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Moving an existing debt to a credit card usually incurs a charge called a balance transfer fee. Paying it might feel like a penalty, but it could be your ticket to a faster and cheaper debt payoff.
Here’s what you need to know.
What is a balance transfer fee?
A balance transfer fee is the cost you pay to transfer a debt to a credit card. The credit card issuer assesses this fee in exchange for taking on your debt.
A balance transfer fee typically costs between 3%–5% of the transfer amount. Balance transferring a debt of $5,000 at a 5% rate would cost $250. The balance transfer fee is added to the overall balance on the card receiving the transfer. So, using the prior example, you’d owe $5,250 after the transfer was completed.
Balance transfer fees tend to increase with the age of the account, incentivizing you to make a transfer within the first few months of opening the credit card.
The best balance transfer credit cards often require at least good credit to qualify, meaning a FICO score of 670 and above. If good balance transfer cards aren’t available to you, there are still ways to make debt payoff more manageable. Read our tips.
Do all credit cards charge a balance transfer fee?
No, but those cards that waive balance transfer fees are rare. You’ll have better luck finding a no-balance-transfer-fee credit card through a credit union rather than a major card issuer like American Express or Barclays. However, to be eligible for a credit card from a credit union, you need to be a member of that credit union. Membership may be contingent upon employment status or proximity to one of the credit union’s branches, so not everyone will have access to the credit union and its financial products.
Some Capital One cards don’t charge a balance transfer fee — but only if you transfer a balance at the current transfer annual percentage rate, or APR. If you take advantage of a promotional balance transfer APR — say, 0% APR on balance transfers for 15 months — Capital One would charge a balance transfer fee. Most people will benefit far more from a lengthy interest-free period rather than a waived one-time fee.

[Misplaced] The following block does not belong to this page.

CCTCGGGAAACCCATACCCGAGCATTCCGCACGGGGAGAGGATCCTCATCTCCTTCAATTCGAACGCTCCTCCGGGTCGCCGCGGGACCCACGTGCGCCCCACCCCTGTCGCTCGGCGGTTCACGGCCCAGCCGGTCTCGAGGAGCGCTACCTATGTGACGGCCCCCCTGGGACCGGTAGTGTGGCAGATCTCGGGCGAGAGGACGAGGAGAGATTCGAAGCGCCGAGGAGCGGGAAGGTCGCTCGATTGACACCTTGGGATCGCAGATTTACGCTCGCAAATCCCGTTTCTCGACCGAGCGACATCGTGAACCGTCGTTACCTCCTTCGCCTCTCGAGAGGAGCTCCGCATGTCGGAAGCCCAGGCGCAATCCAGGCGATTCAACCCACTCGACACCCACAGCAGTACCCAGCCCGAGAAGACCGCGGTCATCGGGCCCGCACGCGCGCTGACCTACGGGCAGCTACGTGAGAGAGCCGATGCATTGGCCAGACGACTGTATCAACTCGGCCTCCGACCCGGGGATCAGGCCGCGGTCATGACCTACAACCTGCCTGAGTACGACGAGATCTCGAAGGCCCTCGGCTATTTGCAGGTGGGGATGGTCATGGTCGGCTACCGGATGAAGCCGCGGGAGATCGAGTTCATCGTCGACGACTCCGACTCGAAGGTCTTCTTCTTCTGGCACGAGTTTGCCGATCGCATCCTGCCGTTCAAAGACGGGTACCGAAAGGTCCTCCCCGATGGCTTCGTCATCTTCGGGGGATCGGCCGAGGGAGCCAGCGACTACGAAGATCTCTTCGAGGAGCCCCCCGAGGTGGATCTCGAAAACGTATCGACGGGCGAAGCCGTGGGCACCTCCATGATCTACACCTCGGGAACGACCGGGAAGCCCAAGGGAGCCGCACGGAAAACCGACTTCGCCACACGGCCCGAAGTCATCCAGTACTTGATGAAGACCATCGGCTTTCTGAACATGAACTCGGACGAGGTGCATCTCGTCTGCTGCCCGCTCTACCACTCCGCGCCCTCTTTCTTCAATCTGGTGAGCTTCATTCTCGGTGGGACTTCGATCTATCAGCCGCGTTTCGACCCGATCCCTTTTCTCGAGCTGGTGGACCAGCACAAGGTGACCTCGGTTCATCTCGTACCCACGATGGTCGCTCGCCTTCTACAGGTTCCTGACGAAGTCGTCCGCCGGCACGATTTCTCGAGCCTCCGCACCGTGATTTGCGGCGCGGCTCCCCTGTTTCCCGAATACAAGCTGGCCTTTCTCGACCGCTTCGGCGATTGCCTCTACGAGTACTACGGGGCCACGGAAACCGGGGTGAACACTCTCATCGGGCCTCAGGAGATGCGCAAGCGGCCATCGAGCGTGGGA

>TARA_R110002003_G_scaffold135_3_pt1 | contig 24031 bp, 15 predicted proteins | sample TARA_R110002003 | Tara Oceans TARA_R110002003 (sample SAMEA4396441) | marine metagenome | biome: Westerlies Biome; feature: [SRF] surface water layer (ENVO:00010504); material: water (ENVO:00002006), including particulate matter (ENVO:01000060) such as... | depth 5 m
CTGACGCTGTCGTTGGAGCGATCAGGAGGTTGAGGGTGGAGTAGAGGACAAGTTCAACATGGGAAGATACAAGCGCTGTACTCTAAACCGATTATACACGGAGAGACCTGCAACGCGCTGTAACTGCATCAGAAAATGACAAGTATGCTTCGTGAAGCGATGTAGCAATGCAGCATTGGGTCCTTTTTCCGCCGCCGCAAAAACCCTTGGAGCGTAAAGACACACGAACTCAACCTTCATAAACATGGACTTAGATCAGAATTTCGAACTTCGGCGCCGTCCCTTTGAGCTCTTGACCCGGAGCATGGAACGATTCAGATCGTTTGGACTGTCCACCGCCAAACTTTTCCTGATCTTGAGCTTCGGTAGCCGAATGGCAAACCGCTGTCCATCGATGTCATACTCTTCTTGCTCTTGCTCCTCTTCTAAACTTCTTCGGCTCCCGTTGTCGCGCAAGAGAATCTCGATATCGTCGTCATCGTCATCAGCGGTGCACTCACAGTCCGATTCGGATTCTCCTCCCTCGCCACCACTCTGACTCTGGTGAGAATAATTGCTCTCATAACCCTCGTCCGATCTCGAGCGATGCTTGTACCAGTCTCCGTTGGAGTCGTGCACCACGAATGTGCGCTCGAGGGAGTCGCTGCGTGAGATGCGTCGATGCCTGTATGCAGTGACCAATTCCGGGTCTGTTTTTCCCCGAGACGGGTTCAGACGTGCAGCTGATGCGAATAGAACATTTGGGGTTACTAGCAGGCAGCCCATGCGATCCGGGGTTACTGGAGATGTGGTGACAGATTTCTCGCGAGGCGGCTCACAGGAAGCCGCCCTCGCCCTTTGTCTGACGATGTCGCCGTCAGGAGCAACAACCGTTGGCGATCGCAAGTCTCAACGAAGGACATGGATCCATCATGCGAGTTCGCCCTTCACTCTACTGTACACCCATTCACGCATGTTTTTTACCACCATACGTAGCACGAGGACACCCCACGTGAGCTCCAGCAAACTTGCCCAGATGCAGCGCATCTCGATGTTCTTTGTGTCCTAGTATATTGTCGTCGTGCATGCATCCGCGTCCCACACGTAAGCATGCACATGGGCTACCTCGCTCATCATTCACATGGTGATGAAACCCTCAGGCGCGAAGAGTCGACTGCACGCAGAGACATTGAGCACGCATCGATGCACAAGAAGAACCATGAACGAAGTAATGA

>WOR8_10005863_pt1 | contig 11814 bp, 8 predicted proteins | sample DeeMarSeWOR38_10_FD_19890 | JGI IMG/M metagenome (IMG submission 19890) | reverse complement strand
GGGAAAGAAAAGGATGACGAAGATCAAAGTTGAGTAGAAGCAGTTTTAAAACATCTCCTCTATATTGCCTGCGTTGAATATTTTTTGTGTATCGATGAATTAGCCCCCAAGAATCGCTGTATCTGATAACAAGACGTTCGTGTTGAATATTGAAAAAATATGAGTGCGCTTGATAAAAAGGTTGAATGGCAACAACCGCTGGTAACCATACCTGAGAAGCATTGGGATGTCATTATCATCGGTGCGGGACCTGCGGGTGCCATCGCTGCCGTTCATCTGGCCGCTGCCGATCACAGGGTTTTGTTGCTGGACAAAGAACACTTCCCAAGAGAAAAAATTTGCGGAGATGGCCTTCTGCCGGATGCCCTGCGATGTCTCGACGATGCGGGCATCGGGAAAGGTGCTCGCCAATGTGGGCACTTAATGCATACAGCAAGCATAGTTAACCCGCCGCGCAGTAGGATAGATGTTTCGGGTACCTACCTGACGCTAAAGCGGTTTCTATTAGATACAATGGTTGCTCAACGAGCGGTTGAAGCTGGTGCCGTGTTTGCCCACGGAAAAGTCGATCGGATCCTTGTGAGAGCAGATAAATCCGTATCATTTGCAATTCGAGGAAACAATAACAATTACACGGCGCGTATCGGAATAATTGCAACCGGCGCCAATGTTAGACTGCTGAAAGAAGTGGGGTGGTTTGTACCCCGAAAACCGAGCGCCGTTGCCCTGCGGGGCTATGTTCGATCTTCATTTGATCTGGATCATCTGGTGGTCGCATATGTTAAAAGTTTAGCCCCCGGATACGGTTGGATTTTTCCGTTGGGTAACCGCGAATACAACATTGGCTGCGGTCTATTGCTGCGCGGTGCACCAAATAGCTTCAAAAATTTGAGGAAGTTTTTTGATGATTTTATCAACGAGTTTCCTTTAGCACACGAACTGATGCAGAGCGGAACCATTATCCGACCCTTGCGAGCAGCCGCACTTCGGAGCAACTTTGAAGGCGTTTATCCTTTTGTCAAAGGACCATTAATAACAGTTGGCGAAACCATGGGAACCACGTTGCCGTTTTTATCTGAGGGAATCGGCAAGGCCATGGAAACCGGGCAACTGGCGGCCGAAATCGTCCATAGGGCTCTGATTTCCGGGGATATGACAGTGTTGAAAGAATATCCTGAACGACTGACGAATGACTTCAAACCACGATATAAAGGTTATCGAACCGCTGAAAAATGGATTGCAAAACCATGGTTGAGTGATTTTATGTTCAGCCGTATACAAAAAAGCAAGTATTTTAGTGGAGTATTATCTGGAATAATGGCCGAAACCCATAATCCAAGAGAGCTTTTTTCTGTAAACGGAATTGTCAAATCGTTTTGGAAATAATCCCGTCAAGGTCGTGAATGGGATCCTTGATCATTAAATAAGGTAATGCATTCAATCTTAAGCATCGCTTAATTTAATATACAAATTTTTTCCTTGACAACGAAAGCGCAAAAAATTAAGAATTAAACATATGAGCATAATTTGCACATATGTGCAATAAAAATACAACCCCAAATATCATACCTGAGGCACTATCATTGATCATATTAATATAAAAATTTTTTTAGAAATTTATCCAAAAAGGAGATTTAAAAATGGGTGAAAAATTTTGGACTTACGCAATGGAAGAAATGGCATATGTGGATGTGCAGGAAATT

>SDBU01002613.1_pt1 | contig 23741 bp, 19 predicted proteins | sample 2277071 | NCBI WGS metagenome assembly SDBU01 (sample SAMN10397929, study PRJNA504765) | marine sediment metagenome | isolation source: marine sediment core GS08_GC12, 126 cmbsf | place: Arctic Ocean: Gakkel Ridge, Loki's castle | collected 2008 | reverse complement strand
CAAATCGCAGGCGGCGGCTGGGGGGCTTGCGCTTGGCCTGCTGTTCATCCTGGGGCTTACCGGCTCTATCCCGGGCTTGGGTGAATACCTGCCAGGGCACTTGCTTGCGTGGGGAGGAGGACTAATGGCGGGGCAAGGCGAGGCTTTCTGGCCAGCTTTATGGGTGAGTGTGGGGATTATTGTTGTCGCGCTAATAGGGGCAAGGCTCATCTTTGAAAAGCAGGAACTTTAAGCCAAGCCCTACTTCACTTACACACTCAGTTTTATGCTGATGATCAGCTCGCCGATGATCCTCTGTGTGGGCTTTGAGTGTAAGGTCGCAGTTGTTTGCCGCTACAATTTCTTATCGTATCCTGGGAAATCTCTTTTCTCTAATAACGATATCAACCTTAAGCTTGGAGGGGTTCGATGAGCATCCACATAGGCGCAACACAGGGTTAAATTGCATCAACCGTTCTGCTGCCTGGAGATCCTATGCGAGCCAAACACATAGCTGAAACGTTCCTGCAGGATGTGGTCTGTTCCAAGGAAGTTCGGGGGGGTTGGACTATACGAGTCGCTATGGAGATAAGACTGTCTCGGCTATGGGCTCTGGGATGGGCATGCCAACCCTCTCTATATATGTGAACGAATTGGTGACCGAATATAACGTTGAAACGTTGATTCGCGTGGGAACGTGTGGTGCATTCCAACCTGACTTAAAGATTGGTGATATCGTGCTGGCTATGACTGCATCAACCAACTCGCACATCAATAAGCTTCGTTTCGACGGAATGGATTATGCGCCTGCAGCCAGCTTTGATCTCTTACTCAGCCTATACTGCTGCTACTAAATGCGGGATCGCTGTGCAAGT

Each major credit card issuer has its own rules about the types of debts that may be transferred to a credit card. For example, Chase only allows balance transfers of credit card debt whereas Barclays accepts transfers of any loan, including personal loans and student loans. Read about each issuer’s policies.
When is a balance transfer fee worth it?
Moving a debt to a credit card to obtain a lower interest rate can save hundreds or thousands of dollars in interest. So, you’ll likely make up the cost of the balance transfer fee, and then some, through the transfer.
Consider the previous example of transferring $5,000 at a 5% rate for a $250 fee. Let’s say you moved the $5,000 to a card with a 0% APR on balance transfers for 18 months, and you pay the entire debt off before the promotional 0% period ends. Total debt paid off: $5,250.
That same $5,000 debt on a card with a 20% APR would rack up $82.85 in interest in just one month. (This number assumes that no payments and no additional purchases are made on that credit card.) As long as any part of that $5,000 isn’t paid off, the issuer will continue to charge interest on the remaining balance.
Use our calculator to determine how much interest your debts are costing you to decide if a balance transfer to a credit card can save you money.